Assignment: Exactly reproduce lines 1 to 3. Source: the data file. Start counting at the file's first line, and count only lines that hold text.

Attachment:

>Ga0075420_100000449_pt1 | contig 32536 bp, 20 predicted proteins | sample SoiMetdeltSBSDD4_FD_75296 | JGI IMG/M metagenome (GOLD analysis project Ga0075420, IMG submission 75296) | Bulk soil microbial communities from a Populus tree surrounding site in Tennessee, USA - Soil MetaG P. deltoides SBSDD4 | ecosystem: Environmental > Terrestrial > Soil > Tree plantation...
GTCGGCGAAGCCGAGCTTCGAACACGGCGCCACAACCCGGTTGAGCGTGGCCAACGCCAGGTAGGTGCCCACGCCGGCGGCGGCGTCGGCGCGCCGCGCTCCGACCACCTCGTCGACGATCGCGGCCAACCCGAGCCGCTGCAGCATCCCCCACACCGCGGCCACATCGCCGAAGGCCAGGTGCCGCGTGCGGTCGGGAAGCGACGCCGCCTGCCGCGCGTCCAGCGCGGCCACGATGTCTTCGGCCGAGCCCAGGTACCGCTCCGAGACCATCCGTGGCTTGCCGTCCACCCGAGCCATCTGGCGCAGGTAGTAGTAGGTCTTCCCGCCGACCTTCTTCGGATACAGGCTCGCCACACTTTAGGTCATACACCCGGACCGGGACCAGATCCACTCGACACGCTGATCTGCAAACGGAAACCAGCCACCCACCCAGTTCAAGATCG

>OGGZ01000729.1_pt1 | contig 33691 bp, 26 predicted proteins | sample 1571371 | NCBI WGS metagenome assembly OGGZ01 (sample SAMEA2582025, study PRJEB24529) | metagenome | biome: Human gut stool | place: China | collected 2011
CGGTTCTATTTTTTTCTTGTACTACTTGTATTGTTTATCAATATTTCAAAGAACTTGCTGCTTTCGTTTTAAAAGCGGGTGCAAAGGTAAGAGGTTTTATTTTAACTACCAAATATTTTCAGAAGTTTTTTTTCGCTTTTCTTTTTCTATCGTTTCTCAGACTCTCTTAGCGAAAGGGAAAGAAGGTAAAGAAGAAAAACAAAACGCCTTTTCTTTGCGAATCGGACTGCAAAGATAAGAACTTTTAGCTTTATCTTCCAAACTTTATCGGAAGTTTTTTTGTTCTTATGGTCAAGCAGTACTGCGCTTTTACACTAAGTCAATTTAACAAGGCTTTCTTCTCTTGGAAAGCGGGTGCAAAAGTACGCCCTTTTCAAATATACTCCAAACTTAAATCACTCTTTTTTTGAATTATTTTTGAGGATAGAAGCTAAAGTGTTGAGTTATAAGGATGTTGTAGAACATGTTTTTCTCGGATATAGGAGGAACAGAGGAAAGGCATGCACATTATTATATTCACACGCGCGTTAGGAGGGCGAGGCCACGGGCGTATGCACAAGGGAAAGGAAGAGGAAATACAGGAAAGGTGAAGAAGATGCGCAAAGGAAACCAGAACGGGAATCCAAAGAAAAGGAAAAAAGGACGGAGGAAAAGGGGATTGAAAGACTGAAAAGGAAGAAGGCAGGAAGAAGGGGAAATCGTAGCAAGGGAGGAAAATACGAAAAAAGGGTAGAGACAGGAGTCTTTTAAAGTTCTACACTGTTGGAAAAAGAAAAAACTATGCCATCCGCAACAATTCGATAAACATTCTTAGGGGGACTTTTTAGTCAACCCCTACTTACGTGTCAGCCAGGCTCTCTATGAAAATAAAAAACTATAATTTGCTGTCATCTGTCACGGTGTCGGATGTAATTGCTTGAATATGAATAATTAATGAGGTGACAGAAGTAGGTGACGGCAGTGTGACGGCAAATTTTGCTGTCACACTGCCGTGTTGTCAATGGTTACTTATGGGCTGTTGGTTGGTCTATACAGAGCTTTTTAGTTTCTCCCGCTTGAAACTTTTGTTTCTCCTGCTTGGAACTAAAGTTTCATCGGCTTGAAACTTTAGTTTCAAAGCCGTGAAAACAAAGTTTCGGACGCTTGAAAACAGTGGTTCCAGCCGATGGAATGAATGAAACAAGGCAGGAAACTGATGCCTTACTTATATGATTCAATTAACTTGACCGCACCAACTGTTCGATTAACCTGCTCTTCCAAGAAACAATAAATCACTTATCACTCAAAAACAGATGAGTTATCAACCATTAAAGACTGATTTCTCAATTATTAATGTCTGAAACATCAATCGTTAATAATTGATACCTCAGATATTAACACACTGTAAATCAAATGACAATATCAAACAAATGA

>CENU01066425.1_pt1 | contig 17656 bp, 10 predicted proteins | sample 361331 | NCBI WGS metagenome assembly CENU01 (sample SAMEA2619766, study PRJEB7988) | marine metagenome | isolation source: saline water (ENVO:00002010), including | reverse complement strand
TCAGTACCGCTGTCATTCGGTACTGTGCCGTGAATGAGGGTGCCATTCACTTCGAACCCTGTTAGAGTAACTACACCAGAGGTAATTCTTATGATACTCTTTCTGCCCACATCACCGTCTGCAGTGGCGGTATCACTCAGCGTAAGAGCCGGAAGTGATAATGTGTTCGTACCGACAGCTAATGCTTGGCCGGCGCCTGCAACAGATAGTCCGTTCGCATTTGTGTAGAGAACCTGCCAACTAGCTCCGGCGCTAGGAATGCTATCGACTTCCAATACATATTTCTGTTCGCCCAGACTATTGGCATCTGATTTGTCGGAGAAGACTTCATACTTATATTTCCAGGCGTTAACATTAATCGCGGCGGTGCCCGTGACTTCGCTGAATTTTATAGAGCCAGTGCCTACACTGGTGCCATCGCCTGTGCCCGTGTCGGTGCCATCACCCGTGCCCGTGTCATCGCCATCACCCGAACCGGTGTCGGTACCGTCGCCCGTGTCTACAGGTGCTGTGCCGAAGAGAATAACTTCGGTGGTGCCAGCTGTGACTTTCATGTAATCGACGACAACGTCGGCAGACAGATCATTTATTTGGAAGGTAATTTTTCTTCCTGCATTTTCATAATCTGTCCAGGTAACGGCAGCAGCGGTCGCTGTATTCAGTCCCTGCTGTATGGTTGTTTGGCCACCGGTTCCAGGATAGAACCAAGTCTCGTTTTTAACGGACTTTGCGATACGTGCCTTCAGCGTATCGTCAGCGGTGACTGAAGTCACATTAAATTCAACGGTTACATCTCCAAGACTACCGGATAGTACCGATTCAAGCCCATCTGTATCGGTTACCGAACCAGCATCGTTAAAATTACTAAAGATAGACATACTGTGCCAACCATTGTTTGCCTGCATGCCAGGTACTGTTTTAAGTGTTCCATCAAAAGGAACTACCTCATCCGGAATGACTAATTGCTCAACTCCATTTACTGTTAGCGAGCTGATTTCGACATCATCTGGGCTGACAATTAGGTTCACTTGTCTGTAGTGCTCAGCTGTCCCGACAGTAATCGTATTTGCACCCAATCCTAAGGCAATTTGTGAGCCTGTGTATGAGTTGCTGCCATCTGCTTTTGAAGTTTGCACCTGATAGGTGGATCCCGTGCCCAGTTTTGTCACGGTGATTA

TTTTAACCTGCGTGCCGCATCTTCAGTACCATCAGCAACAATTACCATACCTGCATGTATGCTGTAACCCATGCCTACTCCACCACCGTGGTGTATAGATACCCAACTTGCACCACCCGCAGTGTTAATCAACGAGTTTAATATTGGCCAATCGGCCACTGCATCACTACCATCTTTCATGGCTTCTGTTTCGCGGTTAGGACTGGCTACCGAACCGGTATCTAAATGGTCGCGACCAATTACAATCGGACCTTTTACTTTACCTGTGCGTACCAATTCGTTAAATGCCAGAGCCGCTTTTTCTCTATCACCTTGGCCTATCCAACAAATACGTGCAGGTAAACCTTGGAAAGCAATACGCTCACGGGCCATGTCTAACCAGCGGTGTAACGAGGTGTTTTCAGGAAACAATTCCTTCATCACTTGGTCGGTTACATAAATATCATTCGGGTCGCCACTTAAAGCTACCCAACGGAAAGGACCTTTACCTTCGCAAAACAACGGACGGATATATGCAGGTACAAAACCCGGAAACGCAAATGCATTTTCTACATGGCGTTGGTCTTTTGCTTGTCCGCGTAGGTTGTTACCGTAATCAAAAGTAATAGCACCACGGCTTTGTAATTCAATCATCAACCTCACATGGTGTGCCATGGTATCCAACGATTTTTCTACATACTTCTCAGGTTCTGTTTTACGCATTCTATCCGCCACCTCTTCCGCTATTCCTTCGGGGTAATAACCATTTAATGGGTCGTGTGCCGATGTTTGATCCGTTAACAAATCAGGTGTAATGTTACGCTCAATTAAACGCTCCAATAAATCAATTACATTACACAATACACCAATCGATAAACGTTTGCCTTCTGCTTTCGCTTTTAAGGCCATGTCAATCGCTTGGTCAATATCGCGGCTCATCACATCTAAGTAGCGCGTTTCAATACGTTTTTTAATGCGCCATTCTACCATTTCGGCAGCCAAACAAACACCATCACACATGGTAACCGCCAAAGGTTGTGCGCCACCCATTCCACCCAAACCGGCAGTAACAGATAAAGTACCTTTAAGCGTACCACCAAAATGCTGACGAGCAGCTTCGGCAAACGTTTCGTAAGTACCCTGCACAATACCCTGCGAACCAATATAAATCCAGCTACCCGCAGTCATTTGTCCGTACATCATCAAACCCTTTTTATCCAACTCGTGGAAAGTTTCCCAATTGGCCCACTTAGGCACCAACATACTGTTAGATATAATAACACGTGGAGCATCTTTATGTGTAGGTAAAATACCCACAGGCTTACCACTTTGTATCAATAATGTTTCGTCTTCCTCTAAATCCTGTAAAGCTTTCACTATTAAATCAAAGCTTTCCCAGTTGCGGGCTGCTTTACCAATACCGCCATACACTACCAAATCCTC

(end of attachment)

>Ga0075420_100000449_pt1 | contig 32536 bp, 20 predicted proteins | sample SoiMetdeltSBSDD4_FD_75296 | JGI IMG/M metagenome (GOLD analysis project Ga0075420, IMG submission 75296) | Bulk soil microbial communities from a Populus tree surrounding site in Tennessee, USA - Soil MetaG P. deltoides SBSDD4 | ecosystem: Environmental > Terrestrial > Soil > Tree plantation...
GTCGGCGAAGCCGAGCTTCGAACACGGCGCCACAACCCGGTTGAGCGTGGCCAACGCCAGGTAGGTGCCCACGCCGGCGGCGGCGTCGGCGCGCCGCGCTCCGACCACCTCGTCGACGATCGCGGCCAACCCGAGCCGCTGCAGCATCCCCCACACCGCGGCCACATCGCCGAAGGCCAGGTGCCGCGTGCGGTCGGGAAGCGACGCCGCCTGCCGCGCGTCCAGCGCGGCCACGATGTCTTCGGCCGAGCCCAGGTACCGCTCCGAGACCATCCGTGGCTTGCCGTCCACCCGAGCCATCTGGCGCAGGTAGTAGTAGGTCTTCCCGCCGACCTTCTTCGGATACAGGCTCGCCACACTTTAGGTCATACACCCGGACCGGGACCAGATCCACTCGACACGCTGATCTGCAAACGGAAACCAGCCACCCACCCAGTTCAAGATCG

>OGGZ01000729.1_pt1 | contig 33691 bp, 26 predicted proteins | sample 1571371 | NCBI WGS metagenome assembly OGGZ01 (sample SAMEA2582025, study PRJEB24529) | metagenome | biome: Human gut stool | place: China | collected 2011